Africa’s Education Opportunity
Education is the most effective tool for dismantling the cycles of intergenerational poverty that have impeded Africa's economic development. To ensure that children acquire basic numeracy and literacy skills, educators and policymakers must provide all learners with an equitable, high-quality learning environment – and food.
FREETOWN – Education is on the cusp of a global shift. September’s Transforming Education Summit at the United Nations in New York brought together representatives from more than 130 countries to discuss how to respond to the worldwide learning crisis caused by the COVID-19 pandemic. Unless that response truly is transformative, the UN’s Sustainable Development Goal for Education (SDG4), which aims to “ensure inclusive and equitable quality education and promote lifelong learning opportunities for all” by 2030, will remain out of reach.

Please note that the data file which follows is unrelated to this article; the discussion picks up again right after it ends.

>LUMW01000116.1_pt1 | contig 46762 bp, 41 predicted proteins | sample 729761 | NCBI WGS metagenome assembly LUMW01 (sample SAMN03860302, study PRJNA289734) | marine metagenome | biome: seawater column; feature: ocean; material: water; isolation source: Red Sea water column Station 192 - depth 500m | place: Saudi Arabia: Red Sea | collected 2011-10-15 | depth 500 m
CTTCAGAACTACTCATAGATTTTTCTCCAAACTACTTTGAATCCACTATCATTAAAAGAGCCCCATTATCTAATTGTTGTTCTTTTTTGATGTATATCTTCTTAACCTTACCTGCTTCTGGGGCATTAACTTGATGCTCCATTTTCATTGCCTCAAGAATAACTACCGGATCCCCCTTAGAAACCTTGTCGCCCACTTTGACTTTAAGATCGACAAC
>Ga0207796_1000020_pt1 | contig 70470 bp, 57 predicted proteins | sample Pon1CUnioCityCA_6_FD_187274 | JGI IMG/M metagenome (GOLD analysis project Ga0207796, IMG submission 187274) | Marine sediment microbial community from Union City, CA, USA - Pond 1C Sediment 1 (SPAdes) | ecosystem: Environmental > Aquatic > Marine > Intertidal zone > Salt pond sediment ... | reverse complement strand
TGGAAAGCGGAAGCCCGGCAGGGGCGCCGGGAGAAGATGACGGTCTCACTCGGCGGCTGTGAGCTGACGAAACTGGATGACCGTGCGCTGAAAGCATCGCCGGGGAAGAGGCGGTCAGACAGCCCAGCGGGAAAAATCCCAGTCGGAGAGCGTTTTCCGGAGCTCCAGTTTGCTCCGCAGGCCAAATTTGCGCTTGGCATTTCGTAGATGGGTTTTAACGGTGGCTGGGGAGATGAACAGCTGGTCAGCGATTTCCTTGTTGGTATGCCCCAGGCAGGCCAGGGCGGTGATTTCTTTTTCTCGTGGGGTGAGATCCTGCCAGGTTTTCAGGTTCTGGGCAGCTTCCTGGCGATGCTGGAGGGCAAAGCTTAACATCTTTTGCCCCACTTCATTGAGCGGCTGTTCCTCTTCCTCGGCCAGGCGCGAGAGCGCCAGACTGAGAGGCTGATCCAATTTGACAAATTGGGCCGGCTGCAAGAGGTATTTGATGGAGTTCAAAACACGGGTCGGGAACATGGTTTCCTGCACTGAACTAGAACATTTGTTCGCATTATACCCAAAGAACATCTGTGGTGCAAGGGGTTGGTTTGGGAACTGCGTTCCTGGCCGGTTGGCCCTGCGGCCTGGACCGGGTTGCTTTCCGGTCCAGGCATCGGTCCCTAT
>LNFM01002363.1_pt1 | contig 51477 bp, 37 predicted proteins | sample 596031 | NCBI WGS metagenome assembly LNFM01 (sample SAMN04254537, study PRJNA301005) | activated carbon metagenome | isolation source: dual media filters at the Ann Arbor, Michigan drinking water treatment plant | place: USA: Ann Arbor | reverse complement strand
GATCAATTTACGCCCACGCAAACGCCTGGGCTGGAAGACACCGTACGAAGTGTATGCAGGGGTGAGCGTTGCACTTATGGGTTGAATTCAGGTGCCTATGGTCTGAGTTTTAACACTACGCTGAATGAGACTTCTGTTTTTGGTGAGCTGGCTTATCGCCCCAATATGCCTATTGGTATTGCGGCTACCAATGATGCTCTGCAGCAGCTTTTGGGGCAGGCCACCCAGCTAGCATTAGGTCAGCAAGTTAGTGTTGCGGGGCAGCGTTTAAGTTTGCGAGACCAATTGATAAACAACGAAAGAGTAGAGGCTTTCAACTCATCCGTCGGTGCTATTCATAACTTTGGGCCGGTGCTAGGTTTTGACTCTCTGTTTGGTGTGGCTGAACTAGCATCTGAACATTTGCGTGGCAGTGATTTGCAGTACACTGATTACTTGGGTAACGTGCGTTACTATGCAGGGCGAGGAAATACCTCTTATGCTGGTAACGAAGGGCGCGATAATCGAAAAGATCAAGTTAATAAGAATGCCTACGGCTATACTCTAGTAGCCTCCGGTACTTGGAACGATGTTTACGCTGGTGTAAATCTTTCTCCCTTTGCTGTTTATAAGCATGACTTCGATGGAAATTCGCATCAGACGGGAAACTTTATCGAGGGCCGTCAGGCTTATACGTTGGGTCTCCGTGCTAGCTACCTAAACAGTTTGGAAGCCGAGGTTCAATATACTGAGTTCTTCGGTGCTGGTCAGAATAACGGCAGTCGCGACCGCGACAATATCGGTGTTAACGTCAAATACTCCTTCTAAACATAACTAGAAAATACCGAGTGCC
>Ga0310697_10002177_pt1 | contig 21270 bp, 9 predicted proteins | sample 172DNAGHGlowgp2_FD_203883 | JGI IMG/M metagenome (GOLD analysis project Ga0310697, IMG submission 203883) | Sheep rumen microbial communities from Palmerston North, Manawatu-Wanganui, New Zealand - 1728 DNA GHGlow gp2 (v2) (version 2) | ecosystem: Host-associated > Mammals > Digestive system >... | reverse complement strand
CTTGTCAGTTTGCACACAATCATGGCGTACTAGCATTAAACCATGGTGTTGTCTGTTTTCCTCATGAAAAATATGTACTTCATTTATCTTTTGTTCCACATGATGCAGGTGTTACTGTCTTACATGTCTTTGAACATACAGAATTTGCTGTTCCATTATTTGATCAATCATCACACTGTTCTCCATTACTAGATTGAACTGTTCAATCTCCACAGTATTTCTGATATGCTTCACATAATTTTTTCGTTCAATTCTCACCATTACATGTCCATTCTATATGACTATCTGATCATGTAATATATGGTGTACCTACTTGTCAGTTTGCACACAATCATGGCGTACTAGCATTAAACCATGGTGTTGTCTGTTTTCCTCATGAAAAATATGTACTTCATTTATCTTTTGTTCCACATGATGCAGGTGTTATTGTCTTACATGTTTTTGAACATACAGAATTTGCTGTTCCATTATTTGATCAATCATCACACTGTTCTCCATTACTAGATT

Against this background, Africa is on the cusp of an education transformation of its own. Officials, civil-society organizers, and educators from across the continent convened last month in Mauritius for the Association for the Development of Education in Africa (ADEA) Triennale, which focused on addressing the pandemic’s devastating effects on millions of schoolchildren and university students.
The greatest challenge currently facing schools in Africa is enabling students to develop a capacity for learning. There is a general consensus that acquiring numeracy and literacy skills in early childhood is critical to improving learning outcomes and reducing socioeconomic inequalities. But while giving every child the opportunity to succeed has become something of a mantra among government officials and education professionals, we must acknowledge that Africa is far from achieving this goal.
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